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Continuous subcutaneous insulin infusion versus multiple daily injection regimens in children and young people at diagnosis of type 1 diabetes: pragmatic randomised controlled trial and economic evaluation.
BMJ 2019; 365:l1226BMJ

Abstract

OBJECTIVE

To compare the efficacy, safety, and cost utility of continuous subcutaneous insulin infusion (CSII) with multiple daily injection (MDI) regimens during the first year following diagnosis of type 1 diabetes in children and young people.

DESIGN

Pragmatic, multicentre, open label, parallel group, randomised controlled trial and economic evaluation.

SETTING

15 paediatric National Health Service (NHS) diabetes services in England and Wales. The study opened to recruitment in May 2011 and closed in January 2017.

PARTICIPANTS

Patients aged between 7 months and 15 years, with a new diagnosis of type 1 diabetes were eligible to participate. Patients who had a sibling with the disease, and those who took drug treatments or had additional diagnoses that could have affected glycaemic control were ineligible.

INTERVENTIONS

Participants were randomised, stratified by age and treating centre, to start treatment with CSII or MDI within 14 days of diagnosis. Starting doses of aspart (CSII and MDI) and glargine or detemir (MDI) were calculated according to weight and age, and titrated according to blood glucose measurements and according to local clinical practice.

MAIN OUTCOME MEASURES

Primary outcome was glycaemic control (as measured by glycated haemoglobin; HbA1c) at 12 months. Secondary outcomes were percentage of patients in each treatment arm with HbA1c within the national target range, incidence of severe hypoglycaemia and diabetic ketoacidosis, change in height and body mass index (as measured by standard deviation scores), insulin requirements (units/kg/day), partial remission rate (insulin dose adjusted HbA1c <9), paediatric quality of life inventory score, and cost utility based on the incremental cost per quality adjusted life year (QALY) gained from an NHS costing perspective.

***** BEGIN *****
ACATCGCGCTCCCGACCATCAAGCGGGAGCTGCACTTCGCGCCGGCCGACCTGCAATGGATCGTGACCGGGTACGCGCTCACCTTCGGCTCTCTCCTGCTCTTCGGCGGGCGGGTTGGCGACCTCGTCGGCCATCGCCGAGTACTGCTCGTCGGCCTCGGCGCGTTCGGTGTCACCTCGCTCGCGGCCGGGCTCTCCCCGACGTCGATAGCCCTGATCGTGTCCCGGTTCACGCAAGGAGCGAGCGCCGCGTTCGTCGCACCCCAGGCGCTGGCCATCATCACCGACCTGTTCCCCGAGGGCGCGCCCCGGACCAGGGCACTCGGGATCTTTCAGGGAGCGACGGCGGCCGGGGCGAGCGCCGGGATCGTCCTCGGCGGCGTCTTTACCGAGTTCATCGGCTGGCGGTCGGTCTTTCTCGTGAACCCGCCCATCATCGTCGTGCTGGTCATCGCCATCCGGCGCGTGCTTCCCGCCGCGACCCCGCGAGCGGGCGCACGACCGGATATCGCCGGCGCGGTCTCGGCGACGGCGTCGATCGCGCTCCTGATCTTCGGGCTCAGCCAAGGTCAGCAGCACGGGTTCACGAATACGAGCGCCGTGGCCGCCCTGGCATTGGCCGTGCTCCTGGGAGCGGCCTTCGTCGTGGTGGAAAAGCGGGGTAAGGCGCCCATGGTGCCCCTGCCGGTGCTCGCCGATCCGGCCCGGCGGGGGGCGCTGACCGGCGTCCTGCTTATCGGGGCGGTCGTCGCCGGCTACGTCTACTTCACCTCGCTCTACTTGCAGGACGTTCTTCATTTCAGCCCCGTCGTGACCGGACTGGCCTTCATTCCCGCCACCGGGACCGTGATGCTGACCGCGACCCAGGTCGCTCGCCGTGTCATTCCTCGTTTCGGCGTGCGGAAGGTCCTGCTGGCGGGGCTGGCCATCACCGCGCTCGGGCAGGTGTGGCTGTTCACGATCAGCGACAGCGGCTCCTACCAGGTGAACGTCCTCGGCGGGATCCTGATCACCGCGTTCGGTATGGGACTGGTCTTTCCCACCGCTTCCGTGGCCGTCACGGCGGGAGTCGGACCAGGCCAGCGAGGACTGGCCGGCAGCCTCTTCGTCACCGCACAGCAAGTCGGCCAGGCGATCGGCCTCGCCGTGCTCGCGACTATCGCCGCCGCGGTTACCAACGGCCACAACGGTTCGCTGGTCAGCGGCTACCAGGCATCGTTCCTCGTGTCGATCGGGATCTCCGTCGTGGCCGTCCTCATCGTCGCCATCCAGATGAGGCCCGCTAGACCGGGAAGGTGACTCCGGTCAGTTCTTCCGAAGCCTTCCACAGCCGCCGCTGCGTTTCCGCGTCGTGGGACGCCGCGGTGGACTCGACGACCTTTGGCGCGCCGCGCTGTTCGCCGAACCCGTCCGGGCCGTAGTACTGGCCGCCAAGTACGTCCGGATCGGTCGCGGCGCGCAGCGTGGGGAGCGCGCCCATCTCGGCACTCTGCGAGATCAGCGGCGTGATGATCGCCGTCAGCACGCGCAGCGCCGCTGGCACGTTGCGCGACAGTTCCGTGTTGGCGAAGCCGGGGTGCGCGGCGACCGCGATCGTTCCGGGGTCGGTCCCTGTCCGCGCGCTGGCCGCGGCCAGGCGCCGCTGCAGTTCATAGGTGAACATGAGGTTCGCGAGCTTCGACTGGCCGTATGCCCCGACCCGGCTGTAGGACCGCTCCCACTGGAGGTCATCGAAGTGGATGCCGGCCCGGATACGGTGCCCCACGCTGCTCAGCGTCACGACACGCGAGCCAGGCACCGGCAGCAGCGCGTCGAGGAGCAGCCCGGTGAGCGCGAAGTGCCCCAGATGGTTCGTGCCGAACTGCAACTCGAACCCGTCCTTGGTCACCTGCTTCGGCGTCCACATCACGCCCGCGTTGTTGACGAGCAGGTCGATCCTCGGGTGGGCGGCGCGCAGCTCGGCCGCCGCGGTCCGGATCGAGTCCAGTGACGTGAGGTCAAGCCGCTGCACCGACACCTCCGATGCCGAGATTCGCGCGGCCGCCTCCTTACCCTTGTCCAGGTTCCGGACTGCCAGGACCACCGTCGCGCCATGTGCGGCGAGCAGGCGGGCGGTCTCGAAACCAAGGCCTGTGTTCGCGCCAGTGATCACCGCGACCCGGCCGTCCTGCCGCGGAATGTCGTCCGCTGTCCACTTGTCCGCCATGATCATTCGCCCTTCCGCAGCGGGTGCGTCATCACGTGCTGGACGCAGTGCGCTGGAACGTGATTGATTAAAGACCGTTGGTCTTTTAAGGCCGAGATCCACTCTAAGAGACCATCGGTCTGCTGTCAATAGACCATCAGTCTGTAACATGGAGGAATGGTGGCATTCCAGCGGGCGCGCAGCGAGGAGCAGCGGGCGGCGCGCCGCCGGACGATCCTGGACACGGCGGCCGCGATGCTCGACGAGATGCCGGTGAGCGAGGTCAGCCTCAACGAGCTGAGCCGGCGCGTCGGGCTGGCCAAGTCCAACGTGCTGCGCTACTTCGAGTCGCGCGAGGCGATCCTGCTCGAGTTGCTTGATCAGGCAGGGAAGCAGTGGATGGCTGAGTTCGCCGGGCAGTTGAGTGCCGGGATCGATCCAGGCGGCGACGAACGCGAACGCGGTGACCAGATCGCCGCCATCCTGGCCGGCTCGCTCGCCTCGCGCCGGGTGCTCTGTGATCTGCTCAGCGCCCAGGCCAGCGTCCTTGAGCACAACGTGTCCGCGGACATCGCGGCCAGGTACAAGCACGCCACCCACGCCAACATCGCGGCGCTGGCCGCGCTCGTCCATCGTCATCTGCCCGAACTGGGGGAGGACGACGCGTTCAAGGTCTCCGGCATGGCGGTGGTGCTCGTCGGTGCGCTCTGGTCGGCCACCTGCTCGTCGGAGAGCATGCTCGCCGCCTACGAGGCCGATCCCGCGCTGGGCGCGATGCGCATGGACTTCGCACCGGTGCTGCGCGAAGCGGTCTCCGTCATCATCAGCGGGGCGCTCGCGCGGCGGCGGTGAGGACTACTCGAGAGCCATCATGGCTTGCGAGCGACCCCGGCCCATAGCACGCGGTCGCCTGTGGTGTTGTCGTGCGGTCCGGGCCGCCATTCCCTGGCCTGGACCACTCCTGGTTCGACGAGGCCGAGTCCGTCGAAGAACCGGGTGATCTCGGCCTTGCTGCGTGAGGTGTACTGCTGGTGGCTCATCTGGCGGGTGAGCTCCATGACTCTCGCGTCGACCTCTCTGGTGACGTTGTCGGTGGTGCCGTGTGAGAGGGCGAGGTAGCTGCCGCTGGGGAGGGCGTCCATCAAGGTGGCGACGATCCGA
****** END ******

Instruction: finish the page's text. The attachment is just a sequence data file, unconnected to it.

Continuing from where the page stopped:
RESULTS

294 participants were randomised and 293 included in intention to treat analyses (CSI, n=144; MDI, n=149). At 12 months, mean HbA1c was comparable with clinically unimportant differences between CSII and MDI participants (60.9 mmol/mol v 58.5 mmol/mol, mean difference 2.4 mmol/mol (95% confidence interval -0.4 to 5.3), P=0.09). Achievement of HbA1c lower than 58 mmol/mol was low among the two groups (66/143 (46%) CSII participants v 78/142 (55%) MDI participants; relative risk 0.84 (95% confidence interval 0.67 to 1.06)). Incidence of severe hypoglycaemia and diabetic ketoacidosis were low in both groups. Fifty four non-serious and 14 serious adverse events were reported during CSII treatment, and 17 non-serious and eight serious adverse events during MDI treatment. Parents (but not children) reported superior PedsQL scores for those patients treated with CSII compared to those treated with MDI. CSII was more expensive than MDI by £1863 (€2179; $2474; 95% confidence interval £1620 to £2137) per patient, with no additional QALY gains (difference -0.006 (95% confidence interval -0.031 to 0.018)).

CONCLUSION

During the first year following type 1 diabetes diagnosis, no clinical benefit of CSII over MDI was identified in children and young people in the UK setting, and treatment with either regimen was suboptimal in achieving HbA1c thresholds. CSII was not cost effective.